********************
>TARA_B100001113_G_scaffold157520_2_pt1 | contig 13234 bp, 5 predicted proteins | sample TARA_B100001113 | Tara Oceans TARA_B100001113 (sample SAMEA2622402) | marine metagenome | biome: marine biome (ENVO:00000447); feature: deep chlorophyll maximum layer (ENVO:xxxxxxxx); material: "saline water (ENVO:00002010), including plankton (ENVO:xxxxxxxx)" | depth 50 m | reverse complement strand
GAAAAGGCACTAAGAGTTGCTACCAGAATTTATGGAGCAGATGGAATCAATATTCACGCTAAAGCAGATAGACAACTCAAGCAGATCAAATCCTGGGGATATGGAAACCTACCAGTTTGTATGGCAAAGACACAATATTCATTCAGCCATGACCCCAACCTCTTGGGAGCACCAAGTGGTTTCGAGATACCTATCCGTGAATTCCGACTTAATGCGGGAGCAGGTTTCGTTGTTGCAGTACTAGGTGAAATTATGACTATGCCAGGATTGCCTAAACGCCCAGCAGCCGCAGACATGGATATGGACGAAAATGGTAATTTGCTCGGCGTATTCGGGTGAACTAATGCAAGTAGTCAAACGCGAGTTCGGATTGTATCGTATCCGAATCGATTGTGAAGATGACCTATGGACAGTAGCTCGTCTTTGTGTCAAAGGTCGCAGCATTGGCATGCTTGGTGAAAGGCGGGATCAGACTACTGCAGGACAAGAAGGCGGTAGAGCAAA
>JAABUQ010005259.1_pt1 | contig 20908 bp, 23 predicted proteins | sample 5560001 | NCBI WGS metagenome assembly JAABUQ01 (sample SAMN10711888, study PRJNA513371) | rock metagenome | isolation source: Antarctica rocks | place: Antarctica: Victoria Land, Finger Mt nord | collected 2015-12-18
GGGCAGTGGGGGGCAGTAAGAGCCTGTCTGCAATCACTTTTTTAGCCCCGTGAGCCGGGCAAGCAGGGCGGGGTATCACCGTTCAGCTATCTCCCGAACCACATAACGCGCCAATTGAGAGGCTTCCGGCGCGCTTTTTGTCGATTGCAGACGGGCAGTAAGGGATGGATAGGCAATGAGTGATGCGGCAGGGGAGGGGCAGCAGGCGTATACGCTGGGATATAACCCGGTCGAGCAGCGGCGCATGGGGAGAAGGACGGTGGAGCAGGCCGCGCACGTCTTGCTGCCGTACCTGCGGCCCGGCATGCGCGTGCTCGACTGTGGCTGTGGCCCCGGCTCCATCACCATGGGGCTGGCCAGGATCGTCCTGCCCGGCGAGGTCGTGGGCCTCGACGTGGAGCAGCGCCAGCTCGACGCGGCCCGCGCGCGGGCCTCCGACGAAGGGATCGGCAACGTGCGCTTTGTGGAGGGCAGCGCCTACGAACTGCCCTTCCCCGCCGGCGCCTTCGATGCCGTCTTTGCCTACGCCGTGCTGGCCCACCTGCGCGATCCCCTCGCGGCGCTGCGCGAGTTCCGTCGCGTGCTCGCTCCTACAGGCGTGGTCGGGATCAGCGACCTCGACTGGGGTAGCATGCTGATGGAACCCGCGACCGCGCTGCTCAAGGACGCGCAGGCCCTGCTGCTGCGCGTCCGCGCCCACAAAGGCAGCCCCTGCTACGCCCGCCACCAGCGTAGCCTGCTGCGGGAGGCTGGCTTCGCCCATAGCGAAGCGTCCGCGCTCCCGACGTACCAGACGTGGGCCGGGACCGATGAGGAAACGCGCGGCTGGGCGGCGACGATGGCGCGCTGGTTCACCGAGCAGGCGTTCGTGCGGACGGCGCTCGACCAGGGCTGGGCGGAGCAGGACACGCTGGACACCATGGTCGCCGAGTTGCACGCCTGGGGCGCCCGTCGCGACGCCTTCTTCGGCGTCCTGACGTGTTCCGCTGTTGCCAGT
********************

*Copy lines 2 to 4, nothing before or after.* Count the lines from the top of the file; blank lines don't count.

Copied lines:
GAAAAGGCACTAAGAGTTGCTACCAGAATTTATGGAGCAGATGGAATCAATATTCACGCTAAAGCAGATAGACAACTCAAGCAGATCAAATCCTGGGGATATGGAAACCTACCAGTTTGTATGGCAAAGACACAATATTCATTCAGCCATGACCCCAACCTCTTGGGAGCACCAAGTGGTTTCGAGATACCTATCCGTGAATTCCGACTTAATGCGGGAGCAGGTTTCGTTGTTGCAGTACTAGGTGAAATTATGACTATGCCAGGATTGCCTAAACGCCCAGCAGCCGCAGACATGGATATGGACGAAAATGGTAATTTGCTCGGCGTATTCGGGTGAACTAATGCAAGTAGTCAAACGCGAGTTCGGATTGTATCGTATCCGAATCGATTGTGAAGATGACCTATGGACAGTAGCTCGTCTTTGTGTCAAAGGTCGCAGCATTGGCATGCTTGGTGAAAGGCGGGATCAGACTACTGCAGGACAAGAAGGCGGTAGAGCAAA
>JAABUQ010005259.1_pt1 | contig 20908 bp, 23 predicted proteins | sample 5560001 | NCBI WGS metagenome assembly JAABUQ01 (sample SAMN10711888, study PRJNA513371) | rock metagenome | isolation source: Antarctica rocks | place: Antarctica: Victoria Land, Finger Mt nord | collected 2015-12-18
GGGCAGTGGGGGGCAGTAAGAGCCTGTCTGCAATCACTTTTTTAGCCCCGTGAGCCGGGCAAGCAGGGCGGGGTATCACCGTTCAGCTATCTCCCGAACCACATAACGCGCCAATTGAGAGGCTTCCGGCGCGCTTTTTGTCGATTGCAGACGGGCAGTAAGGGATGGATAGGCAATGAGTGATGCGGCAGGGGAGGGGCAGCAGGCGTATACGCTGGGATATAACCCGGTCGAGCAGCGGCGCATGGGGAGAAGGACGGTGGAGCAGGCCGCGCACGTCTTGCTGCCGTACCTGCGGCCCGGCATGCGCGTGCTCGACTGTGGCTGTGGCCCCGGCTCCATCACCATGGGGCTGGCCAGGATCGTCCTGCCCGGCGAGGTCGTGGGCCTCGACGTGGAGCAGCGCCAGCTCGACGCGGCCCGCGCGCGGGCCTCCGACGAAGGGATCGGCAACGTGCGCTTTGTGGAGGGCAGCGCCTACGAACTGCCCTTCCCCGCCGGCGCCTTCGATGCCGTCTTTGCCTACGCCGTGCTGGCCCACCTGCGCGATCCCCTCGCGGCGCTGCGCGAGTTCCGTCGCGTGCTCGCTCCTACAGGCGTGGTCGGGATCAGCGACCTCGACTGGGGTAGCATGCTGATGGAACCCGCGACCGCGCTGCTCAAGGACGCGCAGGCCCTGCTGCTGCGCGTCCGCGCCCACAAAGGCAGCCCCTGCTACGCCCGCCACCAGCGTAGCCTGCTGCGGGAGGCTGGCTTCGCCCATAGCGAAGCGTCCGCGCTCCCGACGTACCAGACGTGGGCCGGGACCGATGAGGAAACGCGCGGCTGGGCGGCGACGATGGCGCGCTGGTTCACCGAGCAGGCGTTCGTGCGGACGGCGCTCGACCAGGGCTGGGCGGAGCAGGACACGCTGGACACCATGGTCGCCGAGTTGCACGCCTGGGGCGCCCGTCGCGACGCCTTCTTCGGCGTCCTGACGTGTTCCGCTGTTGCCAGT